This past week has brought with it a level of sadness to those who embrace the Grounded Theory approach with the death of Kathy Charmaz. I remember an instance when Kathy was in the audience when I presented a poster as a young naive post-graduate student in a time when I thought I had a handle on what is real and what I perhaps created. That brief interaction was the only time I can claim to have "met" Kathy, and of course I didn't, not really anyway. I have now idea as to what she may or may not have felt about my presentation. What I can say now is that looking back 12 years, I am pretty certain that I had no real awareness of my own preconceptions.
Fast forward to now, and once again I am on a doctoral pathway having jumped ship 11 years ago in it's first iteration. I have started down a different pathway and as fortune would have it I was led to Constructive Grounded Theory and the work of one Kathy Charmaz. This is underpinning my work now, as I have found the way that she wrote to resonate considerably and help me to make sense of approaching qualitative research and attempting to produce a robust study.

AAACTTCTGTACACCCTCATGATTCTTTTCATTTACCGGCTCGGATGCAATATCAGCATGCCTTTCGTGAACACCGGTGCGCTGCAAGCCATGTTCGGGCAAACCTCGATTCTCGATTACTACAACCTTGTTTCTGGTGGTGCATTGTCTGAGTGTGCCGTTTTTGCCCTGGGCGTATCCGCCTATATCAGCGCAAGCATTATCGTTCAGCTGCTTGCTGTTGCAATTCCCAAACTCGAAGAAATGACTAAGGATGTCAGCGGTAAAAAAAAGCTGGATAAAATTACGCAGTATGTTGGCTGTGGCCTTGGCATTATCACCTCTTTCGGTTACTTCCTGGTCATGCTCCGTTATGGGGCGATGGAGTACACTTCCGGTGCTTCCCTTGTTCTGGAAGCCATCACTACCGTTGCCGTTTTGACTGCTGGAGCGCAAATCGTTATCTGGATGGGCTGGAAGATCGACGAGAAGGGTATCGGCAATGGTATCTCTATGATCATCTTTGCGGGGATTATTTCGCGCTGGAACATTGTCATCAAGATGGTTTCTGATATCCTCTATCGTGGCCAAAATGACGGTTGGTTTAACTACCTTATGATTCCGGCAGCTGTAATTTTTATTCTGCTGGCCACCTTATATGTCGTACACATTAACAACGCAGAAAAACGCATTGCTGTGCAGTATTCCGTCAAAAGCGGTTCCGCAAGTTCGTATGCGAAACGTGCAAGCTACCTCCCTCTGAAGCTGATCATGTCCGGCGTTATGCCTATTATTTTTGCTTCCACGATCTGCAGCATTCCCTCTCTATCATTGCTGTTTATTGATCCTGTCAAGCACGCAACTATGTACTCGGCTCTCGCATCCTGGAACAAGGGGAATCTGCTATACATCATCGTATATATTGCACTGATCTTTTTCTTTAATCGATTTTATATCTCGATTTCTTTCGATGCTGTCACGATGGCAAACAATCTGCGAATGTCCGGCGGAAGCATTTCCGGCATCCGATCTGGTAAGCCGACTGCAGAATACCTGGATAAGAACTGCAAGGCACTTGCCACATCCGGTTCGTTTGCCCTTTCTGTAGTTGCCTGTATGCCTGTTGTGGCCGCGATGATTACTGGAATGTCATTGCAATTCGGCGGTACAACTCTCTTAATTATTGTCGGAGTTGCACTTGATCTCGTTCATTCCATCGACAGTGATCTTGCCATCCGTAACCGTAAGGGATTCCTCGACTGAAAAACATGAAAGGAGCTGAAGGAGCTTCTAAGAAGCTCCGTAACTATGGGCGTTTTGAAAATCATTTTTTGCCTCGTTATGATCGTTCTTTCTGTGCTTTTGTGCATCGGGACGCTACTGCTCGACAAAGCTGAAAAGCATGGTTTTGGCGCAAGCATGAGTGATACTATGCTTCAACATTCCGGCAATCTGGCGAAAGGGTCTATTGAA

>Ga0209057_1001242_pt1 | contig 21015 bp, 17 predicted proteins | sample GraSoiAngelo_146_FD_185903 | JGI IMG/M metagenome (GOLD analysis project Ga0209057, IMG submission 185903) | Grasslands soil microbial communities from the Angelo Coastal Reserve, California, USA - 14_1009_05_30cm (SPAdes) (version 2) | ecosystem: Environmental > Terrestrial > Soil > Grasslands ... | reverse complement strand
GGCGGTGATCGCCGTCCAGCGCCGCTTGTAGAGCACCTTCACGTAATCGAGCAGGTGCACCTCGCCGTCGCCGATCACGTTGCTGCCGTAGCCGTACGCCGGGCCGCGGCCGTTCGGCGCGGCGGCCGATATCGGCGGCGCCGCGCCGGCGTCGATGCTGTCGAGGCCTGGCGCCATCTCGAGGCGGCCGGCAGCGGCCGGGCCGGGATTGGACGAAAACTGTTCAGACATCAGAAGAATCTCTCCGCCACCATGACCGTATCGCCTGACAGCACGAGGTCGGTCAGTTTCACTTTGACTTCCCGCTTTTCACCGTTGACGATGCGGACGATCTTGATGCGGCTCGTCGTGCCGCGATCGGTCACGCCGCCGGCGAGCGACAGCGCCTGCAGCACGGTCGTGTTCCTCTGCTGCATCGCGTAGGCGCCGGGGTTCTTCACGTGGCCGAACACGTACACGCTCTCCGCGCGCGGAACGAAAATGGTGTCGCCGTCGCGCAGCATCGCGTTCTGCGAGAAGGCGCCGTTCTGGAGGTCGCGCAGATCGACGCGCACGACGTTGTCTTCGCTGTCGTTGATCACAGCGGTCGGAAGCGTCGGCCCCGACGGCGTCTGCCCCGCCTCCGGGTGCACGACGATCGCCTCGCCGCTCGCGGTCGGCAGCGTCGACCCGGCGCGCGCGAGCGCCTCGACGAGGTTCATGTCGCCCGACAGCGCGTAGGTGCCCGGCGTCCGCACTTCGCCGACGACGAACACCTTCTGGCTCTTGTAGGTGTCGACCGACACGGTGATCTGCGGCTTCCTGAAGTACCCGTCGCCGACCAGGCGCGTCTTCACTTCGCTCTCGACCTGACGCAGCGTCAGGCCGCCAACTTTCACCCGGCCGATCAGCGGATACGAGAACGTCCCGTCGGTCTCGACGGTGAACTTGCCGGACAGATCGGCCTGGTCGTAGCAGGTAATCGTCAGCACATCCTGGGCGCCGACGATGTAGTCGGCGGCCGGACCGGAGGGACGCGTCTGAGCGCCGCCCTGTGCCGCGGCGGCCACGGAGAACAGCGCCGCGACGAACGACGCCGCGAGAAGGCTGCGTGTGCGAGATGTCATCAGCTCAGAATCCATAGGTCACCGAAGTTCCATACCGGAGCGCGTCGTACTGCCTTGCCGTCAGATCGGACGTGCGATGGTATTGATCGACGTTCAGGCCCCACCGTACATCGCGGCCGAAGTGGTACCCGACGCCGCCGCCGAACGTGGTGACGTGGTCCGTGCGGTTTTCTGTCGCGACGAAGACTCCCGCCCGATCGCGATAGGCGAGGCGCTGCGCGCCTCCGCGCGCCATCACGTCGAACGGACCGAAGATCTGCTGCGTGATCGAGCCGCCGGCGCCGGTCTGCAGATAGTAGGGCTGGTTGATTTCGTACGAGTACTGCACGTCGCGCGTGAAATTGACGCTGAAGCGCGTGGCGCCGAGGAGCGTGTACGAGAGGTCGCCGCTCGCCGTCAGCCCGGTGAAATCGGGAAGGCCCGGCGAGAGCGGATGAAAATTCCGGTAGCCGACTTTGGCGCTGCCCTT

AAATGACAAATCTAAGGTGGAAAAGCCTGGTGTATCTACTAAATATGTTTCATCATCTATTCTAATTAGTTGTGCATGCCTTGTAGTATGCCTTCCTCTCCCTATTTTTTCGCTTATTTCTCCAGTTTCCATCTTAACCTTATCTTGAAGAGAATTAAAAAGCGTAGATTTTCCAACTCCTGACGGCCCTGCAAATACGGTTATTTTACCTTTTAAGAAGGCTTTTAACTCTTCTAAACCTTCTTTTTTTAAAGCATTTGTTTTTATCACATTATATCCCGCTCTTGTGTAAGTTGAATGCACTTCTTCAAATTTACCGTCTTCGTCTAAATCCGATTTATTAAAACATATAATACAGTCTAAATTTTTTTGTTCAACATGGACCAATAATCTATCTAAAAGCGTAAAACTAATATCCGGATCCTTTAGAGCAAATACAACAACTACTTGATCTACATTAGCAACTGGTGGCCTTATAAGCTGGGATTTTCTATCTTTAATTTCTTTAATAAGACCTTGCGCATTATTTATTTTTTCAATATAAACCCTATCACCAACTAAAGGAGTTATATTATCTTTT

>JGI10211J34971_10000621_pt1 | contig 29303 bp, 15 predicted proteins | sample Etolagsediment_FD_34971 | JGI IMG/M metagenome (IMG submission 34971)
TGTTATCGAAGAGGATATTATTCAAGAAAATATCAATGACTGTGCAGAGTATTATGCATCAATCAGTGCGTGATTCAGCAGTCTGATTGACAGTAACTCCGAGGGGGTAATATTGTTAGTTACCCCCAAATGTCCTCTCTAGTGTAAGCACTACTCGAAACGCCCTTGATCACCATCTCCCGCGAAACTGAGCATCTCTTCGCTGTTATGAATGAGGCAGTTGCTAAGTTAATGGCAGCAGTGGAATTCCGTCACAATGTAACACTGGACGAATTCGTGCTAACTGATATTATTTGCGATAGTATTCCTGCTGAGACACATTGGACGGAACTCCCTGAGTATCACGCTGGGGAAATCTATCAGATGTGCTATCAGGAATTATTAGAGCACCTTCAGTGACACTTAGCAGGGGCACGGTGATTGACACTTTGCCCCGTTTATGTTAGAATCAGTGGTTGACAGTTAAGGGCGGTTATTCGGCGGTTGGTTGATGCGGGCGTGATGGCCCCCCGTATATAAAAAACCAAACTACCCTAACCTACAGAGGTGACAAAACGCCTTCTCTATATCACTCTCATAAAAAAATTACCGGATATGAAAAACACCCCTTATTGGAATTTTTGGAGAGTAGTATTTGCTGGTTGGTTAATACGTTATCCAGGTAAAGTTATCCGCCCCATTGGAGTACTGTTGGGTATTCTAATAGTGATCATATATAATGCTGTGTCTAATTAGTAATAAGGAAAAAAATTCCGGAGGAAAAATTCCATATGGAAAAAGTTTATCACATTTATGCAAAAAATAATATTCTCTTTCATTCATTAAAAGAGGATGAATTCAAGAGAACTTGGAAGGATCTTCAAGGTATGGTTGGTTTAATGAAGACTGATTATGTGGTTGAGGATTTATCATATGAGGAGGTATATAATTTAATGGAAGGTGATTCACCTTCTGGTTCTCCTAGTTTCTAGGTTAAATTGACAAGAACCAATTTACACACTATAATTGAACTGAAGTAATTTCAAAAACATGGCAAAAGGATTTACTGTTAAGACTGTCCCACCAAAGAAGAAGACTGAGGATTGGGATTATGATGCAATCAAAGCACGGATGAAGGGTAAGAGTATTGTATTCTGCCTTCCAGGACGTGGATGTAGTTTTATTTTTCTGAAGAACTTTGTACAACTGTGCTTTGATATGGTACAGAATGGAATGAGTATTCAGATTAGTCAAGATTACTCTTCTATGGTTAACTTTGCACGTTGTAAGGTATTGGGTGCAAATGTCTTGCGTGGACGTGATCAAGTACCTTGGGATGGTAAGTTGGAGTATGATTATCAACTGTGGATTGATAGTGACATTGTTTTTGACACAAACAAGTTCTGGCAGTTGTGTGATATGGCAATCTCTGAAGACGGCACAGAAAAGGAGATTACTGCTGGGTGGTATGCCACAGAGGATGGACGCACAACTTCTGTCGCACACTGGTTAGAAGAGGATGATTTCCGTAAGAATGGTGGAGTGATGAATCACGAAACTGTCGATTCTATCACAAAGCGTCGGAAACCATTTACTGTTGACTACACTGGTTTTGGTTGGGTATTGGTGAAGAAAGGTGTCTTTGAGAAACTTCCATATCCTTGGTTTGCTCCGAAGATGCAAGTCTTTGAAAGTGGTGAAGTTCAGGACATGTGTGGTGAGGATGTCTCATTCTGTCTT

I have been reading Kathy's book "Constructing Grounded Theory" today and focussing on perceptions, in particular my own and how I realise them in my study. I realise as I read that I have in the past all to easily fall prey to following my own perceptions in not only my work but also my private actions and thoughts.
As to my research, analysing my data I am still aware of the shadow of preconception looming out there over my shoulder, like an amorphous cloud just out of reach; but at least I am now aware of it. But am I aware all the time? The hardest times I think are when a participant echoes my own world view. Do I question them with the same candour as those who do not? Or do I just accept the view without analysis. The beauty of GT lies in the iterative cycle. I can revisit my data and look at them afresh with eyes a little more opened I hope. Open to new insights and open to questioning claims/viewpoints/and yes, my own preconceptions; leading to new and exciting emergent possibilities.
So I am left to reflect on the life and impact of one researcher who has and is continuing to have profound changes on and in researchers around the world just like me. Thank you Kathy for a life well spent, I aim if I can to continue in the tradition.